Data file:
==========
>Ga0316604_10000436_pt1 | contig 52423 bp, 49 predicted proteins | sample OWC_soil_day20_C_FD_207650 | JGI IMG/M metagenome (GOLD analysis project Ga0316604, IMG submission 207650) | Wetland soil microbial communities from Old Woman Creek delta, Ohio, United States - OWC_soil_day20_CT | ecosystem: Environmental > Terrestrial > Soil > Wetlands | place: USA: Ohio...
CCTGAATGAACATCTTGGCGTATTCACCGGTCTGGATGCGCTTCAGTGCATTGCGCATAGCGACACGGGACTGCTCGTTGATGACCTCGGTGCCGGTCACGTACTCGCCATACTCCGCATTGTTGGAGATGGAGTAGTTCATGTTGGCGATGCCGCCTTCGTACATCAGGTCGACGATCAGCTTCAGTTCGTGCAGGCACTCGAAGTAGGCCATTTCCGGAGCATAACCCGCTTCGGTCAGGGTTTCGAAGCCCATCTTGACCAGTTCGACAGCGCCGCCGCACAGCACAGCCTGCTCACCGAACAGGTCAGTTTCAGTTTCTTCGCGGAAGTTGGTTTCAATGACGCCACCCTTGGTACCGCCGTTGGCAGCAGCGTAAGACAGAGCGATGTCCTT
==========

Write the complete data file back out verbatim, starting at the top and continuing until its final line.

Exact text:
>Ga0316604_10000436_pt1 | contig 52423 bp, 49 predicted proteins | sample OWC_soil_day20_C_FD_207650 | JGI IMG/M metagenome (GOLD analysis project Ga0316604, IMG submission 207650) | Wetland soil microbial communities from Old Woman Creek delta, Ohio, United States - OWC_soil_day20_CT | ecosystem: Environmental > Terrestrial > Soil > Wetlands | place: USA: Ohio...
CCTGAATGAACATCTTGGCGTATTCACCGGTCTGGATGCGCTTCAGTGCATTGCGCATAGCGACACGGGACTGCTCGTTGATGACCTCGGTGCCGGTCACGTACTCGCCATACTCCGCATTGTTGGAGATGGAGTAGTTCATGTTGGCGATGCCGCCTTCGTACATCAGGTCGACGATCAGCTTCAGTTCGTGCAGGCACTCGAAGTAGGCCATTTCCGGAGCATAACCCGCTTCGGTCAGGGTTTCGAAGCCCATCTTGACCAGTTCGACAGCGCCGCCGCACAGCACAGCCTGCTCACCGAACAGGTCAGTTTCAGTTTCTTCGCGGAAGTTGGTTTCAATGACGCCACCCTTGGTACCGCCGTTGGCAGCAGCGTAAGACAGAGCGATGTCCTT